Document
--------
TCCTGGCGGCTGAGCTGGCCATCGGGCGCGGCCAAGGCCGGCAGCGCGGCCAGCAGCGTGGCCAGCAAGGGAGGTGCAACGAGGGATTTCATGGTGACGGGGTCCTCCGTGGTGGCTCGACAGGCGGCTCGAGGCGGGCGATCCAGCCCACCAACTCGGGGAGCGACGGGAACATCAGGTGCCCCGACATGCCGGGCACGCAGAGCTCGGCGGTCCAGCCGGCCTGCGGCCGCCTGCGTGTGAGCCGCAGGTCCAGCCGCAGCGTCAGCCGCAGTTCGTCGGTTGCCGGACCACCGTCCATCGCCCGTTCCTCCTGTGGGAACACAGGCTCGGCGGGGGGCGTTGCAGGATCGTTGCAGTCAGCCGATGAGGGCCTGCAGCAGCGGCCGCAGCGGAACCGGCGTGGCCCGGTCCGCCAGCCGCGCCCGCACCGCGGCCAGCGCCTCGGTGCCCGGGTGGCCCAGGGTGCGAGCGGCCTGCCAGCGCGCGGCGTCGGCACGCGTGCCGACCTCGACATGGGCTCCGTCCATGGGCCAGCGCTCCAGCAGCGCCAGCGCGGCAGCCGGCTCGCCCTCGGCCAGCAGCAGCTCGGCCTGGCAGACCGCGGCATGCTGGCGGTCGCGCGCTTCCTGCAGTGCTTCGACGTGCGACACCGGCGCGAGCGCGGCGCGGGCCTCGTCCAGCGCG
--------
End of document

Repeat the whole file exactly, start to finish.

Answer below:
TCCTGGCGGCTGAGCTGGCCATCGGGCGCGGCCAAGGCCGGCAGCGCGGCCAGCAGCGTGGCCAGCAAGGGAGGTGCAACGAGGGATTTCATGGTGACGGGGTCCTCCGTGGTGGCTCGACAGGCGGCTCGAGGCGGGCGATCCAGCCCACCAACTCGGGGAGCGACGGGAACATCAGGTGCCCCGACATGCCGGGCACGCAGAGCTCGGCGGTCCAGCCGGCCTGCGGCCGCCTGCGTGTGAGCCGCAGGTCCAGCCGCAGCGTCAGCCGCAGTTCGTCGGTTGCCGGACCACCGTCCATCGCCCGTTCCTCCTGTGGGAACACAGGCTCGGCGGGGGGCGTTGCAGGATCGTTGCAGTCAGCCGATGAGGGCCTGCAGCAGCGGCCGCAGCGGAACCGGCGTGGCCCGGTCCGCCAGCCGCGCCCGCACCGCGGCCAGCGCCTCGGTGCCCGGGTGGCCCAGGGTGCGAGCGGCCTGCCAGCGCGCGGCGTCGGCACGCGTGCCGACCTCGACATGGGCTCCGTCCATGGGCCAGCGCTCCAGCAGCGCCAGCGCGGCAGCCGGCTCGCCCTCGGCCAGCAGCAGCTCGGCCTGGCAGACCGCGGCATGCTGGCGGTCGCGCGCTTCCTGCAGTGCTTCGACGTGCGACACCGGCGCGAGCGCGGCGCGGGCCTCGTCCAGCGCG